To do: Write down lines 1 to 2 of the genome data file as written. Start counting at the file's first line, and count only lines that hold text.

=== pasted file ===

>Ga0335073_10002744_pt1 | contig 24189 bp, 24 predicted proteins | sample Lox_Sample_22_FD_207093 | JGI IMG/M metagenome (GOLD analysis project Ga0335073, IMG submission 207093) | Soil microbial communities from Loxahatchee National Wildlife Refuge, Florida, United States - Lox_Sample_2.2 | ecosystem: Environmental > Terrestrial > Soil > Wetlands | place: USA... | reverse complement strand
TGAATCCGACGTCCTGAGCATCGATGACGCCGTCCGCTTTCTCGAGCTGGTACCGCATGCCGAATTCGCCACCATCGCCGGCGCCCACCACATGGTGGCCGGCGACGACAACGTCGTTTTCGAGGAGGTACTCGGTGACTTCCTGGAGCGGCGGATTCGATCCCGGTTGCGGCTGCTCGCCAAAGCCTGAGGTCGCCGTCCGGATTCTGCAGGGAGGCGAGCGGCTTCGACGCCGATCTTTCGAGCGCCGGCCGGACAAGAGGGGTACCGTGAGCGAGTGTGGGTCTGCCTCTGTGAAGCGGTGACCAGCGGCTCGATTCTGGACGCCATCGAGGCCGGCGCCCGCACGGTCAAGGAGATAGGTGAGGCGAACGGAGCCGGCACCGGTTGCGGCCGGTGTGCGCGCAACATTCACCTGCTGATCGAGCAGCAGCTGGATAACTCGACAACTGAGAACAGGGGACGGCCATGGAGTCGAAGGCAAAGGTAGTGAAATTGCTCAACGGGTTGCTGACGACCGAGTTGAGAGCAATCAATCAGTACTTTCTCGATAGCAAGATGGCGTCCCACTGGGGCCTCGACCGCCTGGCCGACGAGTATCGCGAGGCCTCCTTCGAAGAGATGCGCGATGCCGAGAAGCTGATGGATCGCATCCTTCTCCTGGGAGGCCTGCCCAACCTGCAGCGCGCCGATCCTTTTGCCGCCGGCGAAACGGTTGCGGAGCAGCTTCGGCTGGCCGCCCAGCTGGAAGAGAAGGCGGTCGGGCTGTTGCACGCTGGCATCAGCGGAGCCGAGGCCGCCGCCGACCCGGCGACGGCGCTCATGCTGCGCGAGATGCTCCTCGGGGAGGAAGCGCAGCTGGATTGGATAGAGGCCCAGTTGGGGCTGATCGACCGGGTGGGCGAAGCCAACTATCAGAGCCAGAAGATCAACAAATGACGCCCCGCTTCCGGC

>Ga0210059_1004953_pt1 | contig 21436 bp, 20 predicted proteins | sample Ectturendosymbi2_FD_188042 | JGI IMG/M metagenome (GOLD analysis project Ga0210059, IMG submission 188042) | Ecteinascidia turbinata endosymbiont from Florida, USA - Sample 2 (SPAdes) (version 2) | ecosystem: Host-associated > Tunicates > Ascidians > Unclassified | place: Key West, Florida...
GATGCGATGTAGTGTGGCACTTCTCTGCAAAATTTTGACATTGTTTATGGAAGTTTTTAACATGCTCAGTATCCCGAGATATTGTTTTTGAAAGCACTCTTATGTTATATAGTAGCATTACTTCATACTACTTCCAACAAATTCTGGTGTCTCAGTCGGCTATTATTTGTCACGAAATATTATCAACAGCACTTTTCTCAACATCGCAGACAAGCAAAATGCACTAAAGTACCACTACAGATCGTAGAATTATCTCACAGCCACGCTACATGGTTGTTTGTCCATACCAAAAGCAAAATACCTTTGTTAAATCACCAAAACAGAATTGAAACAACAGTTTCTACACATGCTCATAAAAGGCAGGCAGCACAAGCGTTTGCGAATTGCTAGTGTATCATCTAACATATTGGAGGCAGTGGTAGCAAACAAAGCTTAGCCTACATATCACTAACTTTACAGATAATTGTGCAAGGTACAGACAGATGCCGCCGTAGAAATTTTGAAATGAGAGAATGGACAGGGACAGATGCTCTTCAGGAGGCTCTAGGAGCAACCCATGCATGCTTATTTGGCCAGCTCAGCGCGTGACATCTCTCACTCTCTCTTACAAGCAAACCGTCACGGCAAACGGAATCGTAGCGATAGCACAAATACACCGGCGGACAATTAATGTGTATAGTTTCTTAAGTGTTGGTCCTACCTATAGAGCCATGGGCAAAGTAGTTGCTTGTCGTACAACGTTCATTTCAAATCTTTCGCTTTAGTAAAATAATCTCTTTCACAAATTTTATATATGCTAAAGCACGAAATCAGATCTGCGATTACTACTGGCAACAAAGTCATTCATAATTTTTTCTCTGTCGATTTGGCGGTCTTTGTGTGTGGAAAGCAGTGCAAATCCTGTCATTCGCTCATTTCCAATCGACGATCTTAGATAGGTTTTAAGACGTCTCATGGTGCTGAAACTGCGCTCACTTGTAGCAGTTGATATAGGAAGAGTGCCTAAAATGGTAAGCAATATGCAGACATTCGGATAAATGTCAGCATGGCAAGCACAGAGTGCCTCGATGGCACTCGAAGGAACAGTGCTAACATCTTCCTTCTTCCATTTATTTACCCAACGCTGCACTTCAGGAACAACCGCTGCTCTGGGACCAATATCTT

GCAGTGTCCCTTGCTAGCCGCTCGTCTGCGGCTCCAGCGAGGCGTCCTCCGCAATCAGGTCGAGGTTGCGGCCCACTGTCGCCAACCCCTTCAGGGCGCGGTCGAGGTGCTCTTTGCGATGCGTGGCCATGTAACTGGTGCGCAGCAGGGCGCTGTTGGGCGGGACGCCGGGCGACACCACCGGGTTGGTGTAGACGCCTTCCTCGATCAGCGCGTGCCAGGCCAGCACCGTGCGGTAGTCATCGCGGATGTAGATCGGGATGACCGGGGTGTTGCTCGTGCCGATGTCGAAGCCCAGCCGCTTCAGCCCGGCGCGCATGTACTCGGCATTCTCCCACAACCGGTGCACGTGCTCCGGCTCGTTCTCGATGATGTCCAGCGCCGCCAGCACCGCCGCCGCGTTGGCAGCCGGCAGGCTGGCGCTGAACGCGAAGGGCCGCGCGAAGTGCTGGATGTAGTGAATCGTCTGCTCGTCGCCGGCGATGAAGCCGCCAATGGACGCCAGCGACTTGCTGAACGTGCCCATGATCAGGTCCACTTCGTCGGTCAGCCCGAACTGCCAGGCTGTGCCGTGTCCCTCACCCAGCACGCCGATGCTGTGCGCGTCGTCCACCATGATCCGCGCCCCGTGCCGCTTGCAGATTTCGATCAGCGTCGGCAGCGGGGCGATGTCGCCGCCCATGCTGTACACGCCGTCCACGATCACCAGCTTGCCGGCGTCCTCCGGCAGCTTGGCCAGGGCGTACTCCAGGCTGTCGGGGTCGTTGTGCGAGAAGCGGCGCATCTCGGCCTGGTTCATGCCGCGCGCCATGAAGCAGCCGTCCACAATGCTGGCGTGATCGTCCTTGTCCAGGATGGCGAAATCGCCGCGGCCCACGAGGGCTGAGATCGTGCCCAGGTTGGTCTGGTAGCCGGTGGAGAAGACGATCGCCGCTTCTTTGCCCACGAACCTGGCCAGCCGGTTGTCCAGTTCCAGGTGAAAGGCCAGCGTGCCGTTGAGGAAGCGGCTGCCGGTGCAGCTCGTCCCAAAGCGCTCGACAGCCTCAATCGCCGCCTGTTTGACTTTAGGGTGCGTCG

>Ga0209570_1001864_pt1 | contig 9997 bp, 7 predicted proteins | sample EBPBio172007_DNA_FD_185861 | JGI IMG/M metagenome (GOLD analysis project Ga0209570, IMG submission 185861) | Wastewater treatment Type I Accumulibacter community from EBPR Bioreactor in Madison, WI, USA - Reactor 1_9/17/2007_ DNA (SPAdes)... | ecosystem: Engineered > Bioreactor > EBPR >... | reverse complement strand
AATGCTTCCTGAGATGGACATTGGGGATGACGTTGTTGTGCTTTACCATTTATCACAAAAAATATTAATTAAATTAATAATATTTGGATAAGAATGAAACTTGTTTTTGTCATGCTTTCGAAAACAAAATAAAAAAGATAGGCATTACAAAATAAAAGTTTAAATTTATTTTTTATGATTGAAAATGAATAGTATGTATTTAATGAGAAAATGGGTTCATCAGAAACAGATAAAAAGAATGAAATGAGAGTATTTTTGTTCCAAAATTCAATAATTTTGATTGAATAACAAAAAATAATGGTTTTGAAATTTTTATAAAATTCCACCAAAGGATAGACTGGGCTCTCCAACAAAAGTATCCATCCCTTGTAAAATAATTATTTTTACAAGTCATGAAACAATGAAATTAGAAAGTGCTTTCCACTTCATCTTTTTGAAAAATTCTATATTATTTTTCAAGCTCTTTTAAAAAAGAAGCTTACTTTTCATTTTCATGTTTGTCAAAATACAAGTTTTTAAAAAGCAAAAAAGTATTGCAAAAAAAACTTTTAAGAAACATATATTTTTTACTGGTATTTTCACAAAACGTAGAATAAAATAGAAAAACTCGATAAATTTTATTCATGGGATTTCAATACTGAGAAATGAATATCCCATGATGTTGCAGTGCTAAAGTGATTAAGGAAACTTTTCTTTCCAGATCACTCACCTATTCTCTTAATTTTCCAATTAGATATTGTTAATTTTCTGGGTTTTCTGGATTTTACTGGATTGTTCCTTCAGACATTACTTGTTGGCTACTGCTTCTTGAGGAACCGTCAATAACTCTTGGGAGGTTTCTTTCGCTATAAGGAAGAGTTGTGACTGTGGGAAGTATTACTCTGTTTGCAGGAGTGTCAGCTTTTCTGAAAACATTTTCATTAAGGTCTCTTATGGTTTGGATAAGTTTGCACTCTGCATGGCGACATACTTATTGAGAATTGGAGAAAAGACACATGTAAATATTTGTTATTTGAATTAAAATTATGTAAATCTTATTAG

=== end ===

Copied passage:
>Ga0335073_10002744_pt1 | contig 24189 bp, 24 predicted proteins | sample Lox_Sample_22_FD_207093 | JGI IMG/M metagenome (GOLD analysis project Ga0335073, IMG submission 207093) | Soil microbial communities from Loxahatchee National Wildlife Refuge, Florida, United States - Lox_Sample_2.2 | ecosystem: Environmental > Terrestrial > Soil > Wetlands | place: USA... | reverse complement strand
TGAATCCGACGTCCTGAGCATCGATGACGCCGTCCGCTTTCTCGAGCTGGTACCGCATGCCGAATTCGCCACCATCGCCGGCGCCCACCACATGGTGGCCGGCGACGACAACGTCGTTTTCGAGGAGGTACTCGGTGACTTCCTGGAGCGGCGGATTCGATCCCGGTTGCGGCTGCTCGCCAAAGCCTGAGGTCGCCGTCCGGATTCTGCAGGGAGGCGAGCGGCTTCGACGCCGATCTTTCGAGCGCCGGCCGGACAAGAGGGGTACCGTGAGCGAGTGTGGGTCTGCCTCTGTGAAGCGGTGACCAGCGGCTCGATTCTGGACGCCATCGAGGCCGGCGCCCGCACGGTCAAGGAGATAGGTGAGGCGAACGGAGCCGGCACCGGTTGCGGCCGGTGTGCGCGCAACATTCACCTGCTGATCGAGCAGCAGCTGGATAACTCGACAACTGAGAACAGGGGACGGCCATGGAGTCGAAGGCAAAGGTAGTGAAATTGCTCAACGGGTTGCTGACGACCGAGTTGAGAGCAATCAATCAGTACTTTCTCGATAGCAAGATGGCGTCCCACTGGGGCCTCGACCGCCTGGCCGACGAGTATCGCGAGGCCTCCTTCGAAGAGATGCGCGATGCCGAGAAGCTGATGGATCGCATCCTTCTCCTGGGAGGCCTGCCCAACCTGCAGCGCGCCGATCCTTTTGCCGCCGGCGAAACGGTTGCGGAGCAGCTTCGGCTGGCCGCCCAGCTGGAAGAGAAGGCGGTCGGGCTGTTGCACGCTGGCATCAGCGGAGCCGAGGCCGCCGCCGACCCGGCGACGGCGCTCATGCTGCGCGAGATGCTCCTCGGGGAGGAAGCGCAGCTGGATTGGATAGAGGCCCAGTTGGGGCTGATCGACCGGGTGGGCGAAGCCAACTATCAGAGCCAGAAGATCAACAAATGACGCCCCGCTTCCGGC